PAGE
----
History of the Brother of the Sacred Heart
The Order of the Brothers of the Sacred Heart was formed in France in 1821. Founder Father André Coindre, impressed with the teachers of St. Ignatius of Loyola and St. Augustine of Hippo, was a strong advocate for teaching the compassion of Jesus Christ. Their brotherhood, based around The Rule of St. Augustine, believed that all members of the community were equal and should share equal responsibility in the efficient running of their group. While the brothers are no longer active participants at Bishop Dunne, their community continues to run schools throughout the world. From Louisiana to Rhode Island, and from Columbia to the Philippines, their presence is still very strong in the Catholic education of young people everywhere.
In the late 50s, Bishop Thomas Gorman of the Diocese of Dallas-Fort Worth and the superintendent of Catholic schools, Reverend Edward Maher, urged the creation of a co-institutional high school in Dallas. In June of 1958, the provincial council of the Brothers of the Sacred Heart began to consider accepting a high school management. August of the same year brought a contract that committed the brothers to supply staff and teach and manage the boys’ division of a new school scheduled to open in the early 60s in the Oak Cliff area of Dallas.
The diocese furnished a site with 38 acres for the boys’ division, agreeing to build the high school with separate wings containing 12 classrooms for boys and 12 for girls and with common wings for science labs, a library, gym, auditorium, cafeteria, and chapel. They also agreed to create a brothers’ residence with bedrooms, a community room, library and a recreation room. The residence also included a brothers’ chapel and reception parlor.
The contract between the Diocese of Dallas and the Brothers of the Sacred Heart was signed on August 27, 1958, with the brothers and sisters assuming financial and staffing responsibility for the school.
Brother Martin was named principal of the boys’ division in May of 1961. The school was called Our Lady of Good Counsel and opened its doors in September of that year to a total of 586 students. There were 34 teachers that included 5 brothers, 14 sisters, 1 Cistercian priest, and 14 laymen and women. The boys had 122 freshmen and added a new class each year. The girls began with all four classes since the new school was a continuation of Our Lady of Good Counsel girls’ school started in 1903 by the Sisters of St. Mary of Namur.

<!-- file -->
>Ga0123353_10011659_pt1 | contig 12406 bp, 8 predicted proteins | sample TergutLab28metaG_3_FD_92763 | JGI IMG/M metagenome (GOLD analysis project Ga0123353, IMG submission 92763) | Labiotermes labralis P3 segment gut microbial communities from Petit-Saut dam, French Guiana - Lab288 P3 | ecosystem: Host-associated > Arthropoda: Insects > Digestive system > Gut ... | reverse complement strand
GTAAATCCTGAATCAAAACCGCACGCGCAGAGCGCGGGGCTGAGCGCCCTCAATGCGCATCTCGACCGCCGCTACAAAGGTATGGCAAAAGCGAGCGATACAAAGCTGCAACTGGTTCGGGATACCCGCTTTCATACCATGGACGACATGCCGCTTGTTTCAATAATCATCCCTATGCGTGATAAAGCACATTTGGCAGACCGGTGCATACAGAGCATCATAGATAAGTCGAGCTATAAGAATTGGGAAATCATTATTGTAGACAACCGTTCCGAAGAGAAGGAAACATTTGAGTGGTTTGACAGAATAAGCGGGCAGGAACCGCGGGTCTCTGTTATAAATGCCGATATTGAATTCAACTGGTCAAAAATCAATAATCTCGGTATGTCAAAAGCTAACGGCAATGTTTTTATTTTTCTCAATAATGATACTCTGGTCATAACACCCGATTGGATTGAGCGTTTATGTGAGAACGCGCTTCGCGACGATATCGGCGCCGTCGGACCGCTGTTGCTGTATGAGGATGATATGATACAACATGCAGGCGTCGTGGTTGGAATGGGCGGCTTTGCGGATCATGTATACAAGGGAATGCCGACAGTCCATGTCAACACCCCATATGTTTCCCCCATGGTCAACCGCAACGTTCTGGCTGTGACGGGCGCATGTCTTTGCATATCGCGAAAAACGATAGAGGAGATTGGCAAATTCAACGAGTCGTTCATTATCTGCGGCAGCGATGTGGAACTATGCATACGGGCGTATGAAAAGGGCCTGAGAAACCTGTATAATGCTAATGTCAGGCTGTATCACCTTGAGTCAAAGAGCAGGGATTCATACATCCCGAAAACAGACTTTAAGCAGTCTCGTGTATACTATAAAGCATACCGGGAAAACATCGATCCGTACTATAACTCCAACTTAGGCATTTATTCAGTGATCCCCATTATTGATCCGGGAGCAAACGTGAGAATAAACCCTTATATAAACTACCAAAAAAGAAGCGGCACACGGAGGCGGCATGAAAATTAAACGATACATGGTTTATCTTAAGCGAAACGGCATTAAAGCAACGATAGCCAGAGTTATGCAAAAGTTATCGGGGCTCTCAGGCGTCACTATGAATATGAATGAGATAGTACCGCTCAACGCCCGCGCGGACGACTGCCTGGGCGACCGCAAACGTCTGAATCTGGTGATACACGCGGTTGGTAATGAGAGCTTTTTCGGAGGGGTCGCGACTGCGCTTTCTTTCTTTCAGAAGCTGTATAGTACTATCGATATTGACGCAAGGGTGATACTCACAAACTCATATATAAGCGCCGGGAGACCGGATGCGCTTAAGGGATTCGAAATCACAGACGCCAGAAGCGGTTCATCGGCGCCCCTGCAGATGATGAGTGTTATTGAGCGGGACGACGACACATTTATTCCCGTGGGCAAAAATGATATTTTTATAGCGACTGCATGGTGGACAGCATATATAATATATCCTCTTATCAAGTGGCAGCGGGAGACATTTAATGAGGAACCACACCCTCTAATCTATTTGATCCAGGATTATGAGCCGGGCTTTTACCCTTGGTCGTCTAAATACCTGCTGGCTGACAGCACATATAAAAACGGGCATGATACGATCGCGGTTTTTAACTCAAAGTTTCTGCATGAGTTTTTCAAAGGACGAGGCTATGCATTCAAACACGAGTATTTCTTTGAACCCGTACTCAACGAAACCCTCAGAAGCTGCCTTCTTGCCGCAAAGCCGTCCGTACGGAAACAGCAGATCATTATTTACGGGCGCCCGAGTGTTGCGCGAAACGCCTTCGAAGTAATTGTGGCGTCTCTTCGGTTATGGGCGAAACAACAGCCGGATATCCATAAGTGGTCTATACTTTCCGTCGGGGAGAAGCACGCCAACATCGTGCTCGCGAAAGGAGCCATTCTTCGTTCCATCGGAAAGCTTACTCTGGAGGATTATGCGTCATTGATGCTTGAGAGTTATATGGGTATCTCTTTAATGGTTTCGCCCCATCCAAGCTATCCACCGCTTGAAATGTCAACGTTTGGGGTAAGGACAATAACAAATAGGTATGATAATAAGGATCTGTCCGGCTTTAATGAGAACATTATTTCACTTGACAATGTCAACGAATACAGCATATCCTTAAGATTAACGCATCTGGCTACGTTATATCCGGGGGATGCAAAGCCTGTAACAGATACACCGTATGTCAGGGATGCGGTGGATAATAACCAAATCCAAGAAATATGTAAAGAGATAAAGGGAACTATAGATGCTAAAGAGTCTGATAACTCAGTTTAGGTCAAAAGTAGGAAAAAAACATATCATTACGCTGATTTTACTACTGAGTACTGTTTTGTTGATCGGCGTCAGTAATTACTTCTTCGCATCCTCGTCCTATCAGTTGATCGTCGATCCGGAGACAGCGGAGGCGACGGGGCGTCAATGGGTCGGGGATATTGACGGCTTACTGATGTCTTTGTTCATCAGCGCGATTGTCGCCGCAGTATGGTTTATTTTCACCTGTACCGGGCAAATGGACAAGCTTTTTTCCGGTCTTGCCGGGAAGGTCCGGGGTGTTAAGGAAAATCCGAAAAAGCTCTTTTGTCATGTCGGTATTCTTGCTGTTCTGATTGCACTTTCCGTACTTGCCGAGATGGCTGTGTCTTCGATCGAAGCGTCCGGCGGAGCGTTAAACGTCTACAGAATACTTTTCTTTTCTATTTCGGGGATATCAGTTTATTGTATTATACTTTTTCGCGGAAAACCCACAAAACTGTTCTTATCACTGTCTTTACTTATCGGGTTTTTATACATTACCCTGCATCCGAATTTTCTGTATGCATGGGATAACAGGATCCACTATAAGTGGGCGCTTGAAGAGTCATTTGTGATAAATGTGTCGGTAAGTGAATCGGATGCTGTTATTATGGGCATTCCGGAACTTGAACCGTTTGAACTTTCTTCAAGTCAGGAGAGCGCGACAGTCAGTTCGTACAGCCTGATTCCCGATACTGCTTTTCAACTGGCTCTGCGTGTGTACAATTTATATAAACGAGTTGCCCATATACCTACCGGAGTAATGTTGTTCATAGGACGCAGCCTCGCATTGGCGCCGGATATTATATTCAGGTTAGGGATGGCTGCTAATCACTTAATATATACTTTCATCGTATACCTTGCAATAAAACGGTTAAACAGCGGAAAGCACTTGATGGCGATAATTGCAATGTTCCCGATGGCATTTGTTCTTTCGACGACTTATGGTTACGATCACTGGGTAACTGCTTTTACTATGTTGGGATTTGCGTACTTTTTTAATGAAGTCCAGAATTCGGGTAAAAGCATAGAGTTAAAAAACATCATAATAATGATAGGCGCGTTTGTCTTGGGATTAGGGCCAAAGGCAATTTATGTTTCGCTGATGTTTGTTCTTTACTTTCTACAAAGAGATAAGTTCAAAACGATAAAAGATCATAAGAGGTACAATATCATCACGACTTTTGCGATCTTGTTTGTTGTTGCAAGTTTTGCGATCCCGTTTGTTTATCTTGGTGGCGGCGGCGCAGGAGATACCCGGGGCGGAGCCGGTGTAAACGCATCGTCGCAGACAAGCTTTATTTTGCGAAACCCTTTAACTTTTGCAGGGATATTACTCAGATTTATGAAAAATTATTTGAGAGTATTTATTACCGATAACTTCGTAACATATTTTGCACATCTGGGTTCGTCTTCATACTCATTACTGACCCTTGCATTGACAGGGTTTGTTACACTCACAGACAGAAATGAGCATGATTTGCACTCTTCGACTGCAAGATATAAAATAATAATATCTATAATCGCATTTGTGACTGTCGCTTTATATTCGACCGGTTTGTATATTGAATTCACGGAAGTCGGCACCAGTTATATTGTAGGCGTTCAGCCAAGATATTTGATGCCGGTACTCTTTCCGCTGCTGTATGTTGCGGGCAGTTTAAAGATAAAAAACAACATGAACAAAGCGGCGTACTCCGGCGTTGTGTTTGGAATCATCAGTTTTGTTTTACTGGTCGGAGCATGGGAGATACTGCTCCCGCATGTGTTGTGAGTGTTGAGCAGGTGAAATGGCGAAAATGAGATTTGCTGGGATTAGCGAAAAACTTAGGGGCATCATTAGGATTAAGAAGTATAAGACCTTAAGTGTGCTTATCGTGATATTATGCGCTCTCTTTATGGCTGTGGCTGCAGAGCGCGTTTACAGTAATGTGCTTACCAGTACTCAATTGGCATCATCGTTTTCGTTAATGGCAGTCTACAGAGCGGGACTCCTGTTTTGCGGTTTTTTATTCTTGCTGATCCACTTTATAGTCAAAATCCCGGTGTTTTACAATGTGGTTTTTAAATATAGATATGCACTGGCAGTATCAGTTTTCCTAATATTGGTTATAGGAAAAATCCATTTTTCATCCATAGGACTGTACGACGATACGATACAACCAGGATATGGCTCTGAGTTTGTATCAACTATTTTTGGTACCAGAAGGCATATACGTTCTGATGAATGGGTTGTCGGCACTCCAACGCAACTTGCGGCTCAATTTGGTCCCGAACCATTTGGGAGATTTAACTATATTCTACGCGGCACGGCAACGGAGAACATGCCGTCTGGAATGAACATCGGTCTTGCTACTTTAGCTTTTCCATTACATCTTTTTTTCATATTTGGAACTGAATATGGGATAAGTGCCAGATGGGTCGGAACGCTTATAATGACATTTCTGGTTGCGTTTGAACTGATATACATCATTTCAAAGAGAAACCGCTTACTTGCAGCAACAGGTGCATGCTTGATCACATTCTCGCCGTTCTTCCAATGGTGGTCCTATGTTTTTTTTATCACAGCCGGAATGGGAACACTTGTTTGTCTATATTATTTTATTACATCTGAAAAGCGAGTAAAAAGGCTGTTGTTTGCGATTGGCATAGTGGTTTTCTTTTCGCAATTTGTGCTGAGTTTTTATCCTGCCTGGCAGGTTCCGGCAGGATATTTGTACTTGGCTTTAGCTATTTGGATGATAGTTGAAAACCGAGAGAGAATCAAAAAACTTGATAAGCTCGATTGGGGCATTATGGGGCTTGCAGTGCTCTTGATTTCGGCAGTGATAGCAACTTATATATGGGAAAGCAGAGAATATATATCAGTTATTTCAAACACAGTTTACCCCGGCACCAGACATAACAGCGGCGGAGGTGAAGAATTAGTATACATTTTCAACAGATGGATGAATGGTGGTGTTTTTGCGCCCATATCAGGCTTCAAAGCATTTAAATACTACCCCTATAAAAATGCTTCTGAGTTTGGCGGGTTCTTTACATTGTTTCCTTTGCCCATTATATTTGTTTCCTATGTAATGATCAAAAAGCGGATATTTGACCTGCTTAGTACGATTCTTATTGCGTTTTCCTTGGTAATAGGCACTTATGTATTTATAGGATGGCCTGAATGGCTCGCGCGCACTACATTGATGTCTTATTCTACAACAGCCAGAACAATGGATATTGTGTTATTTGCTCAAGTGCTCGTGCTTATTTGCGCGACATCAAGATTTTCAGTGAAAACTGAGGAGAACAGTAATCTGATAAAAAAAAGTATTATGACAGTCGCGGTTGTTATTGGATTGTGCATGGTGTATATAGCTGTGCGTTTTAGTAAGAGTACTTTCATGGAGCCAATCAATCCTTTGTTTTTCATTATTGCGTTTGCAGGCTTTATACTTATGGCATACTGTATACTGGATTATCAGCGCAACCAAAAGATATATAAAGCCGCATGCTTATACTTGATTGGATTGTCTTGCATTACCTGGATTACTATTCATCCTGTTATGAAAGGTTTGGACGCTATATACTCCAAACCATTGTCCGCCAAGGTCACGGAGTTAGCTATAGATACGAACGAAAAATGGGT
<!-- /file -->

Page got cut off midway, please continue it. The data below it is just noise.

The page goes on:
In 1963, Bishop Gorman changed the name to Bishop Dunne High School. Bishop Dunne was from Ireland and had been the second bishop of Dallas in 1893, leading the Catholic community for 17 years. The Lions became the Falcons.
In 1969, Brother Adrian Gaudin was principal of the entire school, which had become coeducational and had 732 students. The five brothers that were at Bishop Dunne at the time were: Brothers Adrian Gaudin, Anthony DuRapau, Patrick McGinity, William McCue, and William Chester.
The provincial council decided in 1975 that the brothers could no longer provide staff for the school. The president of the Bishop Dunne school board wrote to the provincial, Brother Mark, to appeal the decision. He wrote,
“Dunne is not exclusively Catholic or Caucasian. We have an ethnic/religious mix unlike any other diocesan school in the city. Our position is unique and must be managed very carefully. The situation we enjoy under the present administration of the Brothers is more than an educational experience—it has become a way of life for the students. Each child is given the opportunity to live and learn in an atmosphere of dignity and peace. It is more than the professional competence displayed by the Brothers that has been impressive; it is the manner in which they have approached their responsibilities that has endeared the Order to the Dunne community. The patience, understanding, and unselfishness that have been the hallmark of the administration for the past many years are the things that will be missing if they leave, as well as the confidence of those who have great love for our school.” (Letter, November 10, 1975).